Two tiny recorder pieces written in Nazi Germany and sent to England are to get their first public performance this Thursday, 23 June. It’s a curious coincidence that something so connected with our attitude to refugees and our links with Europe should take place when this country faces the most important referendum of my lifetime.
Shortly before or after the outbreak of war in September 1939, my grandfather composer Hans Neumeyer wrote two little recorder pieces for his daughter Ruth and her friend Jane. Hans and his wife Vera were in Nazi Germany, and ultimately doomed as their world closed in around – his children were in safety with foster families in England, brought there by the Kindertransport.
Ruth (my mother) wrote to her parents that she was very happy and had made friends with Jane (the daughter of the family she was staying with) and the two of them were playing recorder duets together. Hans then composed these short pieces – one a canon, the other a ‘Cuckoo duet’ for Ruth and Jane. He was blind, and I imagine his secretary Dela Blakmar presumably wrote them out for him. I presume it was Dela who drew this illustration for the cover of the music of the two girls playing recorders in a hammock: what a poignant image of an imagined safe haven.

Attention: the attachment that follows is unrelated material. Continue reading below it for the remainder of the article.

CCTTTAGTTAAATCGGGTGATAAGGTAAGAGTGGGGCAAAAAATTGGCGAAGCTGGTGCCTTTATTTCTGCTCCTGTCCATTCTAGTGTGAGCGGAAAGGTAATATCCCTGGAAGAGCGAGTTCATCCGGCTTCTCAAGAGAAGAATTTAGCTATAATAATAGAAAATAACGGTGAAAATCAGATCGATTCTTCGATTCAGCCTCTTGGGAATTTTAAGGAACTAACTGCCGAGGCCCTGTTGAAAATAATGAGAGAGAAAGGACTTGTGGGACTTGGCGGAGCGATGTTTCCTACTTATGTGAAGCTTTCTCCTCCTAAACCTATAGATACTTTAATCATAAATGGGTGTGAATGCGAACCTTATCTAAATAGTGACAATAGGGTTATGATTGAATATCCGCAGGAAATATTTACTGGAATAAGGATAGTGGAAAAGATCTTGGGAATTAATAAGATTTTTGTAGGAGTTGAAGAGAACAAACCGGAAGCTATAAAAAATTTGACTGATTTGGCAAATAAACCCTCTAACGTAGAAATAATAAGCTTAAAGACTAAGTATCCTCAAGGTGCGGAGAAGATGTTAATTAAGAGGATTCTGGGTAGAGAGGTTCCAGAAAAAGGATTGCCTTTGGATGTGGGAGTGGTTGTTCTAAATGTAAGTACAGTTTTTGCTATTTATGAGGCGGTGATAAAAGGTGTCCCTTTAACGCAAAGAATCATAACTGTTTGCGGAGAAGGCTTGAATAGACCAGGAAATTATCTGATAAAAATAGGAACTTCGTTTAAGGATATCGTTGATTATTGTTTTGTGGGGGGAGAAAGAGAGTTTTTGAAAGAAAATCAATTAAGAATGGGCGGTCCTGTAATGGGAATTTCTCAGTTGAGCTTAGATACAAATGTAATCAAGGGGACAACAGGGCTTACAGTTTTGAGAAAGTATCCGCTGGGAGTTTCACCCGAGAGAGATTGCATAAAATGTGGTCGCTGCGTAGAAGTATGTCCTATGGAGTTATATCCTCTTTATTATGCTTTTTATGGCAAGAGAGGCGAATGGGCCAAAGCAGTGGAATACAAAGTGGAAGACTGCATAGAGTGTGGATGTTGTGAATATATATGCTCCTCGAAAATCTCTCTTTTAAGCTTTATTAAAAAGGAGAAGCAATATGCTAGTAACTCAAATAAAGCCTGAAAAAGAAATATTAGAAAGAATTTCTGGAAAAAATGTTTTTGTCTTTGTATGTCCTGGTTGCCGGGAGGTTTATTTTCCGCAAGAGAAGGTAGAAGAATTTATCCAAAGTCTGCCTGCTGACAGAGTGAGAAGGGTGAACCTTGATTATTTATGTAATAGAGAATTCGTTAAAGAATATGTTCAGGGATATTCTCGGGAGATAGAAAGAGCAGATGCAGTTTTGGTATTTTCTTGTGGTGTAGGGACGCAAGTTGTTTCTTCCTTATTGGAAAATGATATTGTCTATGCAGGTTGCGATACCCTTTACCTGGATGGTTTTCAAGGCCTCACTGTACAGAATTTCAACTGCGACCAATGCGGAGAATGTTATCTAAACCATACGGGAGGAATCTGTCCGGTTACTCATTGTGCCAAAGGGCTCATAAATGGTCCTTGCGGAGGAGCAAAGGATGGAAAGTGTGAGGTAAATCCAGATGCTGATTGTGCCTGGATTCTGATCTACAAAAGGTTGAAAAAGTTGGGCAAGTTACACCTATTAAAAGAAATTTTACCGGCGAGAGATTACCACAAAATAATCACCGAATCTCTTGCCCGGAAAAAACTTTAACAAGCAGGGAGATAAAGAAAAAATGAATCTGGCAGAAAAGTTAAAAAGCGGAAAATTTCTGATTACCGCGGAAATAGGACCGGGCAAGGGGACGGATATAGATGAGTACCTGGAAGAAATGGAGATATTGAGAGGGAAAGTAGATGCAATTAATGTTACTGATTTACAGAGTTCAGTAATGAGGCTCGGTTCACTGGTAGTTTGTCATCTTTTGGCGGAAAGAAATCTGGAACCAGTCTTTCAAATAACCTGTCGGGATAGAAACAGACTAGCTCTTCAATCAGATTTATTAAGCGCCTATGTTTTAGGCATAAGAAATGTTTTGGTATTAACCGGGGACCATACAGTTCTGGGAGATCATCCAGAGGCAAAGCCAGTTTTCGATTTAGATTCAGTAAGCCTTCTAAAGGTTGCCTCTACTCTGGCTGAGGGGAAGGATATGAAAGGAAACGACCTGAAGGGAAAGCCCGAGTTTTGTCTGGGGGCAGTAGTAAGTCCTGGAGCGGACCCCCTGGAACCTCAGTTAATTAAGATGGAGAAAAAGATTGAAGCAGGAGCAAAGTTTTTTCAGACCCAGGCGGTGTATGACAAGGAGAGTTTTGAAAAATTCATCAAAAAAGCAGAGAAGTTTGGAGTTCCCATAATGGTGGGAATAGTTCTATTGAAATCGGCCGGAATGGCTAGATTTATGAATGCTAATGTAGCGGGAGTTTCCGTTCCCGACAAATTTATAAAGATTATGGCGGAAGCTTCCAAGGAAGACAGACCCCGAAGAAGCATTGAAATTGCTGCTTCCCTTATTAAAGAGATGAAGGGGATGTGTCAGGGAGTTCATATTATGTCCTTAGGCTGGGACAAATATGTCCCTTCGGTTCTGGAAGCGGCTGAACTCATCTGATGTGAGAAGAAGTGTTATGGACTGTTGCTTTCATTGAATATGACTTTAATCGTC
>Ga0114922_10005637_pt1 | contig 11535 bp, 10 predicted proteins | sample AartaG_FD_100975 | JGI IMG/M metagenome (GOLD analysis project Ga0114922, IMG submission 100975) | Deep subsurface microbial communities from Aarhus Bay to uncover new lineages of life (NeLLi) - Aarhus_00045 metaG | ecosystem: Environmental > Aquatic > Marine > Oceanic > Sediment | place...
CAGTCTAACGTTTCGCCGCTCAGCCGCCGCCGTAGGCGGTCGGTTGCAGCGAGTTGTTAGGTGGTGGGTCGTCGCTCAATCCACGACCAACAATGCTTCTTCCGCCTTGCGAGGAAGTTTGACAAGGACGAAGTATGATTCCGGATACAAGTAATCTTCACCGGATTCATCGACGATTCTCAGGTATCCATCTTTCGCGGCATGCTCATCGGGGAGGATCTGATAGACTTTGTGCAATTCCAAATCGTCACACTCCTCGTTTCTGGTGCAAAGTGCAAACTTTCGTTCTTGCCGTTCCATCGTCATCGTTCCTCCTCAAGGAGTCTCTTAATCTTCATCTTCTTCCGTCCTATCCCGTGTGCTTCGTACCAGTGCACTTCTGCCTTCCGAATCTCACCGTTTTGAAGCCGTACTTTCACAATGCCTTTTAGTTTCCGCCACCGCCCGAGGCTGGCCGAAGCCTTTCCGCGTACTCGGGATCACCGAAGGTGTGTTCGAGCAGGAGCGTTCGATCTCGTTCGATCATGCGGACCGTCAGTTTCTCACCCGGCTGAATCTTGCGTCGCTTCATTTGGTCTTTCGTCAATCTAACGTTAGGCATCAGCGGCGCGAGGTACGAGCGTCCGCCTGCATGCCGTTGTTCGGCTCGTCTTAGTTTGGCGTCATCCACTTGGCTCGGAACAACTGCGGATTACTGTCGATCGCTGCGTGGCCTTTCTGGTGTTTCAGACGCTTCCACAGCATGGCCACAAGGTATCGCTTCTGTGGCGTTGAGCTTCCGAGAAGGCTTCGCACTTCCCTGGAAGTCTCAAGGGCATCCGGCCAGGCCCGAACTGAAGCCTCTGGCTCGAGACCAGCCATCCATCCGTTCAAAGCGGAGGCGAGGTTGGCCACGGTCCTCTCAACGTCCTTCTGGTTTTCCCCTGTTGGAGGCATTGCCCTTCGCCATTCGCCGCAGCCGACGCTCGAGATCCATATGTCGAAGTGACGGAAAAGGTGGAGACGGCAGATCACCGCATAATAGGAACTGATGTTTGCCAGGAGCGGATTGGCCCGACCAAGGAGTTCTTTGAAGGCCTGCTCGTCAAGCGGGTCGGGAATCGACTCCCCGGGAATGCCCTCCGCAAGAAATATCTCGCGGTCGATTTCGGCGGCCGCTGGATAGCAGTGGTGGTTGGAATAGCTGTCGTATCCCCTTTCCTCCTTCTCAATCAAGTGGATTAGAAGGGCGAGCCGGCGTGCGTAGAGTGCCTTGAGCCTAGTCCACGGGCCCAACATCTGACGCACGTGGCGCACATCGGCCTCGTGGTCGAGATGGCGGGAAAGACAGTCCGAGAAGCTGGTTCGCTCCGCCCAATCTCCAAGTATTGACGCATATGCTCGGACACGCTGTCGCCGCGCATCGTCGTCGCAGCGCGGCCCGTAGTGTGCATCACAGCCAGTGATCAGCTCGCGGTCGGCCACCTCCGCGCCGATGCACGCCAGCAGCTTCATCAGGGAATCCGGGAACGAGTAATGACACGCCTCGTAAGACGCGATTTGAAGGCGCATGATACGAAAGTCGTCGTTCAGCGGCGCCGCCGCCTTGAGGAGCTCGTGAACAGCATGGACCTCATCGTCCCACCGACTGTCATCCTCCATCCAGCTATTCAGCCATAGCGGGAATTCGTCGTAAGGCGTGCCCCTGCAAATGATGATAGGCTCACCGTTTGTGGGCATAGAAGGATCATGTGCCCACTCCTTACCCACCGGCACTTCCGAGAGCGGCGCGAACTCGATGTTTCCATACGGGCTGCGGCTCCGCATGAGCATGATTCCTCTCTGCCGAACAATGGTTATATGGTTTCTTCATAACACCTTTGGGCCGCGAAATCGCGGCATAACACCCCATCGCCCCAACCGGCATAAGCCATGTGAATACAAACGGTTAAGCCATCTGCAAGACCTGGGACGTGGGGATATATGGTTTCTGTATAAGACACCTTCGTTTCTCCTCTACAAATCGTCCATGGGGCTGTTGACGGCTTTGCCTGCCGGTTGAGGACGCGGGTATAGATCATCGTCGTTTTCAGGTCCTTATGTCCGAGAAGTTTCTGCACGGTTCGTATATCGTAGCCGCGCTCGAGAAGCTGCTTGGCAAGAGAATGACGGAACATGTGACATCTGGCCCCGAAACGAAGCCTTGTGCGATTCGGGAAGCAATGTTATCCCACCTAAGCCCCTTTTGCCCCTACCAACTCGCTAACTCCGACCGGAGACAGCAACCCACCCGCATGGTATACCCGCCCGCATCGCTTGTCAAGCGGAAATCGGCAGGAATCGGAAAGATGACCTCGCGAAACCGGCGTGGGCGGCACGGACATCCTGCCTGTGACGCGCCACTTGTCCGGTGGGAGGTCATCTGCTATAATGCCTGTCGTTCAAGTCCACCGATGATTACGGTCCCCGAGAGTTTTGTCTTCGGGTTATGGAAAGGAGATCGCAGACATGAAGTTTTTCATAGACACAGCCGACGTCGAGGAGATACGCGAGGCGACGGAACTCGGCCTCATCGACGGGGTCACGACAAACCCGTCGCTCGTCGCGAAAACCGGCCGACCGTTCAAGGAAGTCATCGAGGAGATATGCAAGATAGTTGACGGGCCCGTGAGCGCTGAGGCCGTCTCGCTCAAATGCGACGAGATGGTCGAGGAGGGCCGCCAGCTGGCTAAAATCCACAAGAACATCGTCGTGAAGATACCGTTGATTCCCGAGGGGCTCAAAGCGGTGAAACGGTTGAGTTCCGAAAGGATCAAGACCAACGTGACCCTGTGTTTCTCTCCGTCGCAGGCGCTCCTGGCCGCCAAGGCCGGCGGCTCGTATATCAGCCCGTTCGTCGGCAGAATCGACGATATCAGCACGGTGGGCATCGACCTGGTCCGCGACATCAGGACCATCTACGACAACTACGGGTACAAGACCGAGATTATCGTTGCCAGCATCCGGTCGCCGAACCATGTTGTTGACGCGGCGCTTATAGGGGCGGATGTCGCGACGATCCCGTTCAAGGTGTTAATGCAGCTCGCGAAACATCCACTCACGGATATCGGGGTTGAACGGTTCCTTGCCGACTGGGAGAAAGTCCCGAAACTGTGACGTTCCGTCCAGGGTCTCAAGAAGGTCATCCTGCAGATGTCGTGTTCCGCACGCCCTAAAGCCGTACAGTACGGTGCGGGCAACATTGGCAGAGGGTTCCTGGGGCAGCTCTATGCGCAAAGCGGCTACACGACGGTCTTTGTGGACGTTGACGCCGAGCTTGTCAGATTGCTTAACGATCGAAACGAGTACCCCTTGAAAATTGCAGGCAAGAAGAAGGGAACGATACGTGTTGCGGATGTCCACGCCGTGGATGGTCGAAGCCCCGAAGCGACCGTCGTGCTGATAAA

Ruth said of the duet: ‘I got it in Cambridge when I learnt to play the recorder with one of the girls in the household there… we used to play duets a lot, any music we could find… and he must have heard about this. He composed these two little pieces and sent them to a friend in Switzerland who managed to send them to us.’
Suzanne Bardgett, Head of Research at the Imperial War Museum where the original of this music is now on display, told me recently that this drawing is one of her favourite items in the entire museum.
The performance is at the North Herts Music School in Hitchin, to an audience of schoolchildren, parents and teachers. I’m travelling up there by train from Lewes and will give a talk to the students before two of them play the duets. I’ll also bring along Ruth’s famous teddy bear that came with her on the Kindertransport – this may be the bear’s first railway trip since Munich to Liverpool Street in May 1939.
Listen to the performances (these link to my Dropbox files, which can be listened through i-tunes):